Not even the Seahawks can explain puzzling resurgence
How have the Seahawks turned the NFL on its ear by upsetting the defending Super Bowl champion Saints? Even the Hawks have a hard time explaining it.
Seattle Times staff reporter
The Seahawks didn't just survive two do-or-die scenarios in a single week.
And at some point after the Seahawks turned the NFL on its ear by upsetting the defending Super Bowl champion Saints, it became clear that all the stats, trends and results of Seattle's first 15 games don't have a thing to do with where it ends up.
All that matters is the ability to win that next game, and Seattle was able to do that first in the regular-season finale against St. Louis to earn its playoff berth, then on Saturday against New Orleans in the first game of the postseason.
"When it finally came down to that last game against St. Louis, we finally played our best football," coach Pete Carroll said. "I'm not real proud of that. I would have rather seen that for all the right reasons earlier on, but I'm having fun with it, enjoying it.
"We're going to see how far we can ride it."
So quit living in the past, because describing the Seahawks as the only team to win its division with a losing record is sooooo regular season. The 2-7 skid that had the Seahawks' season on the rocks is disappearing in the rearview mirror.
This isn't college football, where a team can't lose even one game and retain national-championship hopes, let alone getting beaten twice.
"There is a kind of an atmosphere around the playoffs and the opportunity to be part of the playoffs that is exciting in a different way," Carroll said. "You can extend your opportunities by winning games, and the attention and the buildup and the excitement and the fun all mounts as you go through that.
"When you play one bowl game, it's a one-shot deal and now you go to the polls to see what happens."
If this were college football, the Seahawks wouldn't have been bowl eligible. But this is the NFL, and they aren't just alive; they still have the possibility of hosting the NFC Championship Game.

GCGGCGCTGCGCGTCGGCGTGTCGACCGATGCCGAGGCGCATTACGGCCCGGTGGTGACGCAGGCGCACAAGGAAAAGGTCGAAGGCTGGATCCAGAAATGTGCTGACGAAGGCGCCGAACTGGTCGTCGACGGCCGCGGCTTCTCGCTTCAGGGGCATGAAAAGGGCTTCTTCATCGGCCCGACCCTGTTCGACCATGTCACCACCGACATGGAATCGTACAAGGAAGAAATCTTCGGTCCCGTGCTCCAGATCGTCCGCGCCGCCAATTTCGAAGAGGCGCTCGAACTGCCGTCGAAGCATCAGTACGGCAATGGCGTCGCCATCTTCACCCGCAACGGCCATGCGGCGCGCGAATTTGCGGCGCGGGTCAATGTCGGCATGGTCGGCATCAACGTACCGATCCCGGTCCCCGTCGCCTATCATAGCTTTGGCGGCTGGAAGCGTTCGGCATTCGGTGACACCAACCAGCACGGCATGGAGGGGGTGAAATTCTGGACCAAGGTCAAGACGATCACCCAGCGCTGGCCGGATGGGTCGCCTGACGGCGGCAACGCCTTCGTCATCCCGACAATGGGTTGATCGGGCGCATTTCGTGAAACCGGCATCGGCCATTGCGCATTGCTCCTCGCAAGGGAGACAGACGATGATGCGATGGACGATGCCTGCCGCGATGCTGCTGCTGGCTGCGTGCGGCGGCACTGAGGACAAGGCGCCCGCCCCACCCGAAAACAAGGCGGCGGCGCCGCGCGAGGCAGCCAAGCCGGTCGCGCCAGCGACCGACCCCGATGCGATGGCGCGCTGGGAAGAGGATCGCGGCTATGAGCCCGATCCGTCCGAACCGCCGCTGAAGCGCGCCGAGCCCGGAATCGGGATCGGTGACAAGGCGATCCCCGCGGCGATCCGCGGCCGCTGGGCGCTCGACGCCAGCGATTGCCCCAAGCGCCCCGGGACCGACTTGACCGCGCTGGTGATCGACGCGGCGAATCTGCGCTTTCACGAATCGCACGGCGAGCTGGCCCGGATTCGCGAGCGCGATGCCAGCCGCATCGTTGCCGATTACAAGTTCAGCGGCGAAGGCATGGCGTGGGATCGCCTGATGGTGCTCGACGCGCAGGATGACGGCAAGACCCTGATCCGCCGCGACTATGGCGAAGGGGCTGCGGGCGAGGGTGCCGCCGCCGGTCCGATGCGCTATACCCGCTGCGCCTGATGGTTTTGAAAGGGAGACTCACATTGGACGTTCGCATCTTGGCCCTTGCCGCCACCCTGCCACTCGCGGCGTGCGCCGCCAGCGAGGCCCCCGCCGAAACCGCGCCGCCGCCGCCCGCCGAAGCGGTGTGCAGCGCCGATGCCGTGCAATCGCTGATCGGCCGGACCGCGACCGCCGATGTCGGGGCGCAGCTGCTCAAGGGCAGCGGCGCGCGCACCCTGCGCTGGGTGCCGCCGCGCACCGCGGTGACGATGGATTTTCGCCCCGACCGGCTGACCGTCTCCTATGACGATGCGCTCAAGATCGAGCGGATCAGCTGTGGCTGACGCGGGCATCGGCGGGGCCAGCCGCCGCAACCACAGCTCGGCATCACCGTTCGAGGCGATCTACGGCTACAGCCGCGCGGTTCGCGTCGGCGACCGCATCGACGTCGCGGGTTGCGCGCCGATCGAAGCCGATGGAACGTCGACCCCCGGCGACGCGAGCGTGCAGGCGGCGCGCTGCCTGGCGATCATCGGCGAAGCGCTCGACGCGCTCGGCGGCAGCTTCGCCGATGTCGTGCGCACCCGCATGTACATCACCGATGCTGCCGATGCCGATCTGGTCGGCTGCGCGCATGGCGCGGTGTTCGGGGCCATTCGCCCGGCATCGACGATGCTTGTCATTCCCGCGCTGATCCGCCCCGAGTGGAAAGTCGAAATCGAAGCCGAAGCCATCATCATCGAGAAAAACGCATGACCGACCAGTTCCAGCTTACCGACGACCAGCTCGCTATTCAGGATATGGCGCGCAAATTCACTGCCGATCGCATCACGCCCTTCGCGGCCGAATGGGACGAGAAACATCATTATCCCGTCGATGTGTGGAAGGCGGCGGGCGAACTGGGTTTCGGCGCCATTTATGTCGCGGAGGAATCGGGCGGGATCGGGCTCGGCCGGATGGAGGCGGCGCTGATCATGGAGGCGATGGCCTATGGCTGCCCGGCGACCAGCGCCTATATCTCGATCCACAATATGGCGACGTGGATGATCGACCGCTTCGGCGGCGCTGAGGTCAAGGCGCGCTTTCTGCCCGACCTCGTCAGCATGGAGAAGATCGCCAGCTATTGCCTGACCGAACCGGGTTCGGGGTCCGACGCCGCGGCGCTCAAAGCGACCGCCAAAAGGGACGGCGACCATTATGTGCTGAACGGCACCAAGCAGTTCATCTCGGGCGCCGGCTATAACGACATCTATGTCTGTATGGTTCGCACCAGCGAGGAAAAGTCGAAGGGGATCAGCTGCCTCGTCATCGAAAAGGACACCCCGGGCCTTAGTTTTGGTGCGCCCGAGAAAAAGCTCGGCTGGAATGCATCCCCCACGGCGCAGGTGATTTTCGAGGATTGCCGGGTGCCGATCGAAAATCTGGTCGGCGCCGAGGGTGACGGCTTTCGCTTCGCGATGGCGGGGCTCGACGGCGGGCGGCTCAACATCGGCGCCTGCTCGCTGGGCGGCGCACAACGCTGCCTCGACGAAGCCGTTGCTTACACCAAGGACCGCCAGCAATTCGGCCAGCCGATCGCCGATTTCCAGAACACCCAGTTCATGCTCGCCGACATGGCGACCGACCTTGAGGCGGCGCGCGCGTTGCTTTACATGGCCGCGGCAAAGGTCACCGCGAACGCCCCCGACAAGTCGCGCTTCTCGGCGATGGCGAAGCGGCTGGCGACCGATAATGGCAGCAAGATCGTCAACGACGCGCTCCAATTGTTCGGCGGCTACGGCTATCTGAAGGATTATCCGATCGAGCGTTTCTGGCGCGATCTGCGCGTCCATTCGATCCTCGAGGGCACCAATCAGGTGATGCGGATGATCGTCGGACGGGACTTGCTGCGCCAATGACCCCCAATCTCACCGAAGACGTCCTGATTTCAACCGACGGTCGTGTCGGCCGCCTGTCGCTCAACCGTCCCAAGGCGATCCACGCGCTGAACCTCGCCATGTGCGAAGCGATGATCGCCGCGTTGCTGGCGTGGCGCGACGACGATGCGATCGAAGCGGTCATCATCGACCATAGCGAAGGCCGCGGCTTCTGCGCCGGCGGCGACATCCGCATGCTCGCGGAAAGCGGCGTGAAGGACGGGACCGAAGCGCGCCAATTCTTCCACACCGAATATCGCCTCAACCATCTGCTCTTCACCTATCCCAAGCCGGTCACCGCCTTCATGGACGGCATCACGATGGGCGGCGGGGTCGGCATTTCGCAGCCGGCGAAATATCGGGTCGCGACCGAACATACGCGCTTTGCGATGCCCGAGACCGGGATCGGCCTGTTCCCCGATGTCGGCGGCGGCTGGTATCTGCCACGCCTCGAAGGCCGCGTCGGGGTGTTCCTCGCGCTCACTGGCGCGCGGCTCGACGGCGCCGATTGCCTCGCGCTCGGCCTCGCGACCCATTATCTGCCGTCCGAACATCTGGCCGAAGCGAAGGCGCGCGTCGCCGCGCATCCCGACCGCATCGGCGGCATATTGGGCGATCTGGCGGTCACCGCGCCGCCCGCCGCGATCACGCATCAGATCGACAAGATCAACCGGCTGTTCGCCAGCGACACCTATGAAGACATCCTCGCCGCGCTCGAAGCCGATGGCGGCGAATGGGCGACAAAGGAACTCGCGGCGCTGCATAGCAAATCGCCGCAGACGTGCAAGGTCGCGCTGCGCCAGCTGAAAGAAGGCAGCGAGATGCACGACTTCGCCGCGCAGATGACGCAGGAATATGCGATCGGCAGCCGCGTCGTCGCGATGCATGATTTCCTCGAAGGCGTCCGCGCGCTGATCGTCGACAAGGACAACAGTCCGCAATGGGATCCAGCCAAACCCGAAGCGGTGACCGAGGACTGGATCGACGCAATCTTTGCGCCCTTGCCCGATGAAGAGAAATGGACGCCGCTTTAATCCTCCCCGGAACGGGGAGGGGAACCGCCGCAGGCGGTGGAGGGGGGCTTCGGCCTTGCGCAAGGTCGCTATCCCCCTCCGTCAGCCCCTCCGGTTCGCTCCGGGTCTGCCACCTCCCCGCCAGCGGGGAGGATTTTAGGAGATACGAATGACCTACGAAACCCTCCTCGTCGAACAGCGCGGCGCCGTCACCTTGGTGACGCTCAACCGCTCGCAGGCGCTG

That's getting carried away, though, because there are all sorts of trends working against Seattle heading into Sunday's game at Chicago. The Seahawks have not won a playoff game on the road since 1983, and Seattle's current two-game winning streak matches its longest of the season.
But these past two weeks have shown just how little the past matters for these Seahawks.
Seattle entered the regular-season finale against St. Louis having allowed 34 or more points in three successive games, then went out and held the Rams without a touchdown. It was the first time Seattle had done that since the season-opening victory against the 49ers.
Seattle's offense came alive Saturday against the Saints. The Seahawks had scored more than 30 points in just three regular-season games and had the second-lowest rushing total of any team in the league. New Orleans hadn't allowed more than three touchdowns in any of its regular-season games. Yet the Seahawks scored five TDs en route to 41 points, a franchise record for a playoff game.
So how do you explain the resurgence of a team that appeared to be flatlining after its 38-15 loss in Tampa Bay on Dec. 26?
"I don't have a great answer," quarterback Matt Hasselbeck said. "I don't know. We're going to just keep doing what we're doing, though."
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